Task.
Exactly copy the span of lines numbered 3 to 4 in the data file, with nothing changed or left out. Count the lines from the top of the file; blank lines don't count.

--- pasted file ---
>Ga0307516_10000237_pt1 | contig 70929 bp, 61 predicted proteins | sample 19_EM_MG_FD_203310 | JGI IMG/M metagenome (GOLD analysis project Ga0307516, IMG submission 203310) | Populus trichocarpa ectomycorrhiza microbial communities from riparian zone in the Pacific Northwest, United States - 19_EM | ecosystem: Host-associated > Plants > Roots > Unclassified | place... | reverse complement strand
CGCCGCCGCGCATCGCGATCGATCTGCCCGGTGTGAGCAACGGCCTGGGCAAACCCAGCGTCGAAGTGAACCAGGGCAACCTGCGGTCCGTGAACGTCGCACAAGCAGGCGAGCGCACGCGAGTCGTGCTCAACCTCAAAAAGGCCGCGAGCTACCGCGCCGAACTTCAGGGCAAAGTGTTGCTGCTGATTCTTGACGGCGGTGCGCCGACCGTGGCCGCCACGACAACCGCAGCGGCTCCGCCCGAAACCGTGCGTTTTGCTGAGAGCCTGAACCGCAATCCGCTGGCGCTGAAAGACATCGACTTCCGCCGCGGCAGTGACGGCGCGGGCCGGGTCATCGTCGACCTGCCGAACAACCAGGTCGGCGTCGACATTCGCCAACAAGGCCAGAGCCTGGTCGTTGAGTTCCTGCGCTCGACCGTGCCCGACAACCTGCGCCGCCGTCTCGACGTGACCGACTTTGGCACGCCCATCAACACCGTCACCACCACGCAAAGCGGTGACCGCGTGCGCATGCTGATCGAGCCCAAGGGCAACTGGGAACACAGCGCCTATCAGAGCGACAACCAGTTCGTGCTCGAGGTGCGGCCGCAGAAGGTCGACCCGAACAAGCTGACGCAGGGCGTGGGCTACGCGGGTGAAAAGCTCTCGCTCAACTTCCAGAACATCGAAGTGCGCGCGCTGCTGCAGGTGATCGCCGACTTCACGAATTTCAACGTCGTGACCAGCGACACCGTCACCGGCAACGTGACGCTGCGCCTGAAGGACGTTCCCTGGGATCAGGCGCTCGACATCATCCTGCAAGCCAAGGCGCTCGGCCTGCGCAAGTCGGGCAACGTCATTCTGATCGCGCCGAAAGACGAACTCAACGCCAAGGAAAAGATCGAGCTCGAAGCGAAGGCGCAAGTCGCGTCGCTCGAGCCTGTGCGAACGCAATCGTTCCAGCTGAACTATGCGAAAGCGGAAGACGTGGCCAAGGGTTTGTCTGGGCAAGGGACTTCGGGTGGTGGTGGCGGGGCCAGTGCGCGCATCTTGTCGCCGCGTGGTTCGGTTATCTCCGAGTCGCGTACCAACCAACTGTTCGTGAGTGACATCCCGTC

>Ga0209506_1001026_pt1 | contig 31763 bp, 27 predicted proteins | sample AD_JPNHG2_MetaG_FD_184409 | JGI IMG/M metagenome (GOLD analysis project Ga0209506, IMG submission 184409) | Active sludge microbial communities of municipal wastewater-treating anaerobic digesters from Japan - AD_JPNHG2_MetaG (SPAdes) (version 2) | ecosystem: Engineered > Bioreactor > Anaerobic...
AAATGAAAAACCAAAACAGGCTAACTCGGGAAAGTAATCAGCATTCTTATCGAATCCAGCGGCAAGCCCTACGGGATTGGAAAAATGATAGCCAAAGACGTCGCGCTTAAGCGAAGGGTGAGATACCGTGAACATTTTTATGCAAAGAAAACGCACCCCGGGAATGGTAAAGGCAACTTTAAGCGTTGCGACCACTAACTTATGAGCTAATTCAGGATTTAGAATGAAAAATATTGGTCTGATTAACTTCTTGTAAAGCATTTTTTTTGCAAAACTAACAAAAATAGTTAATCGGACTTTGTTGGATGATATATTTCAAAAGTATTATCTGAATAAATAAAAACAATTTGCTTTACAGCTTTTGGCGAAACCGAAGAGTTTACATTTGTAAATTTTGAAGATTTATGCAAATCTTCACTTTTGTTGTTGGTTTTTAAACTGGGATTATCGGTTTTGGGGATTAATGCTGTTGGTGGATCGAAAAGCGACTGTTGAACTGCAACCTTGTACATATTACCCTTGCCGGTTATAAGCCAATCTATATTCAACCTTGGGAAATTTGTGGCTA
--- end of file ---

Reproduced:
>Ga0209506_1001026_pt1 | contig 31763 bp, 27 predicted proteins | sample AD_JPNHG2_MetaG_FD_184409 | JGI IMG/M metagenome (GOLD analysis project Ga0209506, IMG submission 184409) | Active sludge microbial communities of municipal wastewater-treating anaerobic digesters from Japan - AD_JPNHG2_MetaG (SPAdes) (version 2) | ecosystem: Engineered > Bioreactor > Anaerobic...
AAATGAAAAACCAAAACAGGCTAACTCGGGAAAGTAATCAGCATTCTTATCGAATCCAGCGGCAAGCCCTACGGGATTGGAAAAATGATAGCCAAAGACGTCGCGCTTAAGCGAAGGGTGAGATACCGTGAACATTTTTATGCAAAGAAAACGCACCCCGGGAATGGTAAAGGCAACTTTAAGCGTTGCGACCACTAACTTATGAGCTAATTCAGGATTTAGAATGAAAAATATTGGTCTGATTAACTTCTTGTAAAGCATTTTTTTTGCAAAACTAACAAAAATAGTTAATCGGACTTTGTTGGATGATATATTTCAAAAGTATTATCTGAATAAATAAAAACAATTTGCTTTACAGCTTTTGGCGAAACCGAAGAGTTTACATTTGTAAATTTTGAAGATTTATGCAAATCTTCACTTTTGTTGTTGGTTTTTAAACTGGGATTATCGGTTTTGGGGATTAATGCTGTTGGTGGATCGAAAAGCGACTGTTGAACTGCAACCTTGTACATATTACCCTTGCCGGTTATAAGCCAATCTATATTCAACCTTGGGAAATTTGTGGCTA